One such pattern is the tendency to personalize situations and to perceive them as personal attacks, even when they are seemingly innocuous and involve total strangers. The person who cut you off on the highway didn’t just fail to see you, they did it purposely because they thought they were better than you, or because of the car you drive, or because of the bumper sticker you have, or…  Like little ones on the playground, you’ll swear that “they did that on purpose” even if there is no logical reason to believe they did.

 

Closely related to that pattern is the penchant for being easily “triggered”, which causes your reactions to be completely off base in relation to what is actually happened. The clearest example I can give of being “triggered” is something I witnessed while I was in the Navy.

 

During those years, guys routinely messed with each other and rough housed. One day, a big guy named Bo snuck up on a smaller guy named Jim, and grabbed from behind.  Jim let out a blood curdling scream, and rammed Bo into a piece of machinery, causing him to let him go.  When Bo released him, Jim turned and furiously began to pummel Bo with his fists.  Eventually, it took five guys to restrain Jim, and keep him from killing Bo.

 

At the time, Jim’s reaction didn’t make any sense to us, but we later learned that his step-father had molested him for years, and that what he was experiencing at that moment wasn’t his friend playing a practical joke on him, he was reliving the terror of a 5 year old being raped by his step-father. Sadly, this episode cost Jim his career.  Though it is an extreme example, it drives home the seriousness of this issue.  Our responses are often inappropriate because we’re emotionally reliving some other moment.

 

Not all patterns are that dramatic, it could be something as simple as the tendency to make the same mistake over and over again. Like a pothole in a street you travel on a daily basis, you promise yourself that you’re going to avoid it this time, and somehow you still manage to drive right into it.  You can rationalize that the city ought to fix the road, but you might also wonder at your own propensity for repeatedly finding that hole.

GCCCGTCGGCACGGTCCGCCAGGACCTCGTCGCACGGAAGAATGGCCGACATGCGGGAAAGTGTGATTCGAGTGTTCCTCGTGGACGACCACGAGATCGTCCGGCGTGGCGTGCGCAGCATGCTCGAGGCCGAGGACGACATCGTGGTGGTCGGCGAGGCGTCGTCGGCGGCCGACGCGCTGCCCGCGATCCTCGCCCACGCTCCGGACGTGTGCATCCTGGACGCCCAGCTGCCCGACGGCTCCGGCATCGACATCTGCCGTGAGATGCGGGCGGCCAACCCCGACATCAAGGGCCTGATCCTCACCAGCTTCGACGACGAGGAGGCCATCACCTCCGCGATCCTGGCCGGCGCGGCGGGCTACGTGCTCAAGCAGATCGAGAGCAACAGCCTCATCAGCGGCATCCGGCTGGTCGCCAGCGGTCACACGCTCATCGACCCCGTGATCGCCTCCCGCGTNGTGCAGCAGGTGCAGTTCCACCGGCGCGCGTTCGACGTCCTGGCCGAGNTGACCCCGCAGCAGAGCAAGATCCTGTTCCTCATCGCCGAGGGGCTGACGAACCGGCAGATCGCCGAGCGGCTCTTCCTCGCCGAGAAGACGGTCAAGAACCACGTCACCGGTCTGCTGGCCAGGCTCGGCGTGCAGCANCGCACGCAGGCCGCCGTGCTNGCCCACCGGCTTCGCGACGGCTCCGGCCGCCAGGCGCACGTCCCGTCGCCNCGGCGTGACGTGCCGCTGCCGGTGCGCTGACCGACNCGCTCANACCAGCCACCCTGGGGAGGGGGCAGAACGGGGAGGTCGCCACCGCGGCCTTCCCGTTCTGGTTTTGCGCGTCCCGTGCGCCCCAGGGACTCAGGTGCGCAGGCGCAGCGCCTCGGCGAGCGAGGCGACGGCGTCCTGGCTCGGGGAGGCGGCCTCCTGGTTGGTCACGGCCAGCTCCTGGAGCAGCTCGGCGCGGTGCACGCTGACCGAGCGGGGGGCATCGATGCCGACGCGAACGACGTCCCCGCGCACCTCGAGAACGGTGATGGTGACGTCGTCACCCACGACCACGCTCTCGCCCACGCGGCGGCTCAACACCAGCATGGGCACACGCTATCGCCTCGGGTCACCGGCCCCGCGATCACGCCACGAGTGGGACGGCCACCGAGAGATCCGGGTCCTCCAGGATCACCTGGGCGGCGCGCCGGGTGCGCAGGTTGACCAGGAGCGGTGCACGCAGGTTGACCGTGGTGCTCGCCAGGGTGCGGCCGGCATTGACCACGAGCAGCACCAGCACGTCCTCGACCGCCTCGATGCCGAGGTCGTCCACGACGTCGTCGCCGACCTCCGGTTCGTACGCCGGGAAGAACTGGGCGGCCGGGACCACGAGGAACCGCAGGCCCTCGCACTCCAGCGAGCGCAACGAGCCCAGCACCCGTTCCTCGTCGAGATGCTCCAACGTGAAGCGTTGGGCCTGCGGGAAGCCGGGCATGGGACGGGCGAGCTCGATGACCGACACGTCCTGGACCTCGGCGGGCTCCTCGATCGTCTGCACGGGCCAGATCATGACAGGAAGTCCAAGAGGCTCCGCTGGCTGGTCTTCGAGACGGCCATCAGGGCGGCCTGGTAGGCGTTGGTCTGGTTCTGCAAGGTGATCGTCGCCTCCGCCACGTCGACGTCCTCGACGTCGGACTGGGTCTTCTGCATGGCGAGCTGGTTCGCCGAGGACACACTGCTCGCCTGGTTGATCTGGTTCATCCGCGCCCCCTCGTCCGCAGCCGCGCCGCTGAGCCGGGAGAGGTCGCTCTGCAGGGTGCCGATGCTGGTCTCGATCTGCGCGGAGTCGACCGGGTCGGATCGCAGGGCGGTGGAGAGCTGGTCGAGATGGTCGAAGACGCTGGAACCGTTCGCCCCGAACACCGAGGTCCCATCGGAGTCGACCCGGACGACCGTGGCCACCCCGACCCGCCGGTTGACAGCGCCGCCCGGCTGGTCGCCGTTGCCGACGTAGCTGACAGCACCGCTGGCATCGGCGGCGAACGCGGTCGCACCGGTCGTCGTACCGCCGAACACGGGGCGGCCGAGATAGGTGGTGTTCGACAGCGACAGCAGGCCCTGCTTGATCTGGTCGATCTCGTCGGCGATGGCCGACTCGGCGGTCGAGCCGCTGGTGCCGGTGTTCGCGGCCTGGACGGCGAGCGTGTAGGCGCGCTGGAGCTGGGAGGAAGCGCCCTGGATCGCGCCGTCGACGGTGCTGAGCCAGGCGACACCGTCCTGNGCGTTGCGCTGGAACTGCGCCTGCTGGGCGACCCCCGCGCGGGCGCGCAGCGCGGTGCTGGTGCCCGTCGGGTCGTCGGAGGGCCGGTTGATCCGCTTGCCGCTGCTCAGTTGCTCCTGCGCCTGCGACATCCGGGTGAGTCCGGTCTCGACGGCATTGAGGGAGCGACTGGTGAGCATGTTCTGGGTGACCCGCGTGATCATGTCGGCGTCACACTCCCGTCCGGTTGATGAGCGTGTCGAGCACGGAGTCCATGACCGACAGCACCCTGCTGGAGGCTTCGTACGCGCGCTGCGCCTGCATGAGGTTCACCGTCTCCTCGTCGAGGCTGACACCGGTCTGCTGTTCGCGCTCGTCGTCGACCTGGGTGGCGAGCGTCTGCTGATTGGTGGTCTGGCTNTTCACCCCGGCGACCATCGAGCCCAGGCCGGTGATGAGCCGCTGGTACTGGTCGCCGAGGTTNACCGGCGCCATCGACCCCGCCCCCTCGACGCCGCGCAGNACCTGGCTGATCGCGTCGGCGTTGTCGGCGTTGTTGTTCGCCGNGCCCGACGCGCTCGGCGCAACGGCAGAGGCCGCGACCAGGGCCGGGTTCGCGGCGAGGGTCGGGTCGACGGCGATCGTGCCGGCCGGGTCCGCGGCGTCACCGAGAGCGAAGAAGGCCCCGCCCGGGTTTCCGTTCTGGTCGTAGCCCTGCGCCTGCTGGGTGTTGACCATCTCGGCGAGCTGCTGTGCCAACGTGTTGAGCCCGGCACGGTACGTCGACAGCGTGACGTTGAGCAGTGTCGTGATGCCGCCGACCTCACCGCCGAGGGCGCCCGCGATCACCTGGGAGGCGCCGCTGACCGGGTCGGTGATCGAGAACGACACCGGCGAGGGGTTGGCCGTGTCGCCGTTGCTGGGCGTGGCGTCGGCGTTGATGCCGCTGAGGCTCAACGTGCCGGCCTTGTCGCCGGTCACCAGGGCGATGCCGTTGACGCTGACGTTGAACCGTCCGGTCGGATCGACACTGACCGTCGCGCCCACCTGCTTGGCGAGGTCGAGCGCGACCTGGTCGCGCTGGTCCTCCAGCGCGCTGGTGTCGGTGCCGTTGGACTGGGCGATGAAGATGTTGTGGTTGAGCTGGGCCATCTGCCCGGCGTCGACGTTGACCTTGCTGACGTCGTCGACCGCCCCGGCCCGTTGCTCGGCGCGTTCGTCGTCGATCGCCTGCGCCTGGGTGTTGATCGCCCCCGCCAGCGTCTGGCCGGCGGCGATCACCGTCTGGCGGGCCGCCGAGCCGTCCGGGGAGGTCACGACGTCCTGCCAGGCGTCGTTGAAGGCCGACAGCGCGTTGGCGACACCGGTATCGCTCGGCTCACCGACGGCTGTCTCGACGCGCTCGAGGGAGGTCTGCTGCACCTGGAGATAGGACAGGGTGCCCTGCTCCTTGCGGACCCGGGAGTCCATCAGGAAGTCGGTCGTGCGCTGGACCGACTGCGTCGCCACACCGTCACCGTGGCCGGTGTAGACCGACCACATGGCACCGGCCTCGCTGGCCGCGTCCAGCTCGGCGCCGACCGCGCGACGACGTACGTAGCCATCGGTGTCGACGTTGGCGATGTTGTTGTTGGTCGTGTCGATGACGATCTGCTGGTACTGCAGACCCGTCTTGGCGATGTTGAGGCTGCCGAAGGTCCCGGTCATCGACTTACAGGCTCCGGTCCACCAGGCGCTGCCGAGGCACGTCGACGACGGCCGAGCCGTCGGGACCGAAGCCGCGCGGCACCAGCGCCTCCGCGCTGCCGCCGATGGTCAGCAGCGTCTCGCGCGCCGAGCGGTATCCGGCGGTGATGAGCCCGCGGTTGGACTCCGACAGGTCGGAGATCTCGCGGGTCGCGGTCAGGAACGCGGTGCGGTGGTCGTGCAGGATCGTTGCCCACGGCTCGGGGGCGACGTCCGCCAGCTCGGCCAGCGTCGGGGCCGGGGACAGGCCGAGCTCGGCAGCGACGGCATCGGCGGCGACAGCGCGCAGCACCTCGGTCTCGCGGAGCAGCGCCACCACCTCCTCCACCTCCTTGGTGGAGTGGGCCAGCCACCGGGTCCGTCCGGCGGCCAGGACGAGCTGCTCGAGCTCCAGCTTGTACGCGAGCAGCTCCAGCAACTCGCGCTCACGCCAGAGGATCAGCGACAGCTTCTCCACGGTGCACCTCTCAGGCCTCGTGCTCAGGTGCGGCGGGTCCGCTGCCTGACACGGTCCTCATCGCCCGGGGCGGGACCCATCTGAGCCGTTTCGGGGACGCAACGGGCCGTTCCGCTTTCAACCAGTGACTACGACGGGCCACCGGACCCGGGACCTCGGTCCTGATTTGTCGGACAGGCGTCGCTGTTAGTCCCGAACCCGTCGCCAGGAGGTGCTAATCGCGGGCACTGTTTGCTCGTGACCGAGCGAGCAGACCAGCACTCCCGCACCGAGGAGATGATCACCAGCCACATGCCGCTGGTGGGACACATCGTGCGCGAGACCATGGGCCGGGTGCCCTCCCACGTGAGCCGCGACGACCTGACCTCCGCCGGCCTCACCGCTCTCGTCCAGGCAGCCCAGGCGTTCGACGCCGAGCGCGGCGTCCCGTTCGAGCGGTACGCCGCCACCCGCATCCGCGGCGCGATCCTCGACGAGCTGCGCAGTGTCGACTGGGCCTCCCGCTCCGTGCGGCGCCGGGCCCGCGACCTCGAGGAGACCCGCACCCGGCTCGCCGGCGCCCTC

I knew a lady who married a man named Jim, who turned out to be a bit of a mean drunk and was often abusive toward her. Eventually she divorced him and married a man named Jeff, who also turned out to be a bit of a mean drunk, and who was also frequently abusive toward her.  Eventually she divorced him as well, only to marry a man named John, who also turned out to be a bit of a mean drunk, who…  Ultimately, she concluded that she just didn’t have any luck with men.  I would submit that “luck” had little to do with it, and that there was something deeply rooted within her which caused her to find this same type of man over and over again.

 

Another, more subtle pattern is a propensity for being “out of season”. Given that life unfolds in seasons, it is important to discern the season that you’re in, and to embrace it.  Thus, when the enemy of our souls has found a foot hold, he delights in having us show up to the pool party in a parka, or to the snow ball fight in a tank top.  We consistently find ourselves being “at the wrong place, at the wrong time”.  In fact, if you watch someone whose life is unraveling, one of the first signs of trouble is that they’re asleep when everyone else is awake, and they’re awake when everyone else is asleep.  I’ve often seen parents who want to be their kid’s “friends” when they’re young, and then try to parent them when they become adults.

 

As difficult as it may be to break out of these life patterns, our God offers us “divine power to demolish strongholds”. Tearing them down takes away places for our adversary to hide, and limits his ability to speak into our lives.  Like the psalmist beseeched, we need to ask the Lord to “search me”, to “know my anxious thoughts” and ultimately to “lead me in the way everlasting”.